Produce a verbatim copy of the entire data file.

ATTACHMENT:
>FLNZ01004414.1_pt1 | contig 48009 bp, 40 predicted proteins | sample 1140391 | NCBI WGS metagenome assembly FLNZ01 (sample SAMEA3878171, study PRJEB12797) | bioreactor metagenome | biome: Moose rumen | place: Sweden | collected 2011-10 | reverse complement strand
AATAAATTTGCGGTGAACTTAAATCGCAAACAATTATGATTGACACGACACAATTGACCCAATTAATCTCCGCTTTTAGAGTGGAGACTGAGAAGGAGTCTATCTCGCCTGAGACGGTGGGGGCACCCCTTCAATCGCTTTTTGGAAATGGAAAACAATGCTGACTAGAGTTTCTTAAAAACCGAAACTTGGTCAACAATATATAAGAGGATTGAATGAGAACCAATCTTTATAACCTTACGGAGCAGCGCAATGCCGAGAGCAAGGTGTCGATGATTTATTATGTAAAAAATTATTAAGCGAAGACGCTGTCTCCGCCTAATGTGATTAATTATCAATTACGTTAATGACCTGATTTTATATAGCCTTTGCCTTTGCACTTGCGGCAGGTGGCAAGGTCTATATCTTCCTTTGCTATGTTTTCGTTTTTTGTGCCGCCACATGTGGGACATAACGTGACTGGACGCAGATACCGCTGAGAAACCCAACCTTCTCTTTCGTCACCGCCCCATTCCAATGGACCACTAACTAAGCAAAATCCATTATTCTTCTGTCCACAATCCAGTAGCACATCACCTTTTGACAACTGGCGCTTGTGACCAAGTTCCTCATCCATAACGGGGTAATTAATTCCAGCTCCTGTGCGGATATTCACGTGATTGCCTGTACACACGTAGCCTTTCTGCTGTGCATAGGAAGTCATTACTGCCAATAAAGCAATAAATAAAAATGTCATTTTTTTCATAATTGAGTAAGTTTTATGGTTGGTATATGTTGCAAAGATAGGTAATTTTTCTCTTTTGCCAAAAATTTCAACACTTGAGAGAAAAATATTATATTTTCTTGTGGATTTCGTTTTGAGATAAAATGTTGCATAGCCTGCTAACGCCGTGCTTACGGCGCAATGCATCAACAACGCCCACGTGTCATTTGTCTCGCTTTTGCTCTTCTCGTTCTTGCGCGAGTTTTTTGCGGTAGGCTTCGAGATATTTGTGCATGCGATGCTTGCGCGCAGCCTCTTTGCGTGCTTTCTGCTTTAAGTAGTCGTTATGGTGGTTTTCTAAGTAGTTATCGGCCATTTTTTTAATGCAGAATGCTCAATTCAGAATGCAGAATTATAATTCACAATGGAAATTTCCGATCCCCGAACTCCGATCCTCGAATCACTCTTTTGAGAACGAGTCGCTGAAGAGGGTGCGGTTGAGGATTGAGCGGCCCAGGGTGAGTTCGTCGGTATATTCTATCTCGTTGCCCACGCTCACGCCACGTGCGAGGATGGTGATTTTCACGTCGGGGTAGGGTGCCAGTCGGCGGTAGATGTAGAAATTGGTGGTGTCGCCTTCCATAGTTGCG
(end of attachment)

>FLNZ01004414.1_pt1 | contig 48009 bp, 40 predicted proteins | sample 1140391 | NCBI WGS metagenome assembly FLNZ01 (sample SAMEA3878171, study PRJEB12797) | bioreactor metagenome | biome: Moose rumen | place: Sweden | collected 2011-10 | reverse complement strand
AATAAATTTGCGGTGAACTTAAATCGCAAACAATTATGATTGACACGACACAATTGACCCAATTAATCTCCGCTTTTAGAGTGGAGACTGAGAAGGAGTCTATCTCGCCTGAGACGGTGGGGGCACCCCTTCAATCGCTTTTTGGAAATGGAAAACAATGCTGACTAGAGTTTCTTAAAAACCGAAACTTGGTCAACAATATATAAGAGGATTGAATGAGAACCAATCTTTATAACCTTACGGAGCAGCGCAATGCCGAGAGCAAGGTGTCGATGATTTATTATGTAAAAAATTATTAAGCGAAGACGCTGTCTCCGCCTAATGTGATTAATTATCAATTACGTTAATGACCTGATTTTATATAGCCTTTGCCTTTGCACTTGCGGCAGGTGGCAAGGTCTATATCTTCCTTTGCTATGTTTTCGTTTTTTGTGCCGCCACATGTGGGACATAACGTGACTGGACGCAGATACCGCTGAGAAACCCAACCTTCTCTTTCGTCACCGCCCCATTCCAATGGACCACTAACTAAGCAAAATCCATTATTCTTCTGTCCACAATCCAGTAGCACATCACCTTTTGACAACTGGCGCTTGTGACCAAGTTCCTCATCCATAACGGGGTAATTAATTCCAGCTCCTGTGCGGATATTCACGTGATTGCCTGTACACACGTAGCCTTTCTGCTGTGCATAGGAAGTCATTACTGCCAATAAAGCAATAAATAAAAATGTCATTTTTTTCATAATTGAGTAAGTTTTATGGTTGGTATATGTTGCAAAGATAGGTAATTTTTCTCTTTTGCCAAAAATTTCAACACTTGAGAGAAAAATATTATATTTTCTTGTGGATTTCGTTTTGAGATAAAATGTTGCATAGCCTGCTAACGCCGTGCTTACGGCGCAATGCATCAACAACGCCCACGTGTCATTTGTCTCGCTTTTGCTCTTCTCGTTCTTGCGCGAGTTTTTTGCGGTAGGCTTCGAGATATTTGTGCATGCGATGCTTGCGCGCAGCCTCTTTGCGTGCTTTCTGCTTTAAGTAGTCGTTATGGTGGTTTTCTAAGTAGTTATCGGCCATTTTTTTAATGCAGAATGCTCAATTCAGAATGCAGAATTATAATTCACAATGGAAATTTCCGATCCCCGAACTCCGATCCTCGAATCACTCTTTTGAGAACGAGTCGCTGAAGAGGGTGCGGTTGAGGATTGAGCGGCCCAGGGTGAGTTCGTCGGTATATTCTATCTCGTTGCCCACGCTCACGCCACGTGCGAGGATGGTGATTTTCACGTCGGGGTAGGGTGCCAGTCGGCGGTAGATGTAGAAATTGGTGGTGTCGCCTTCCATAGTTGCG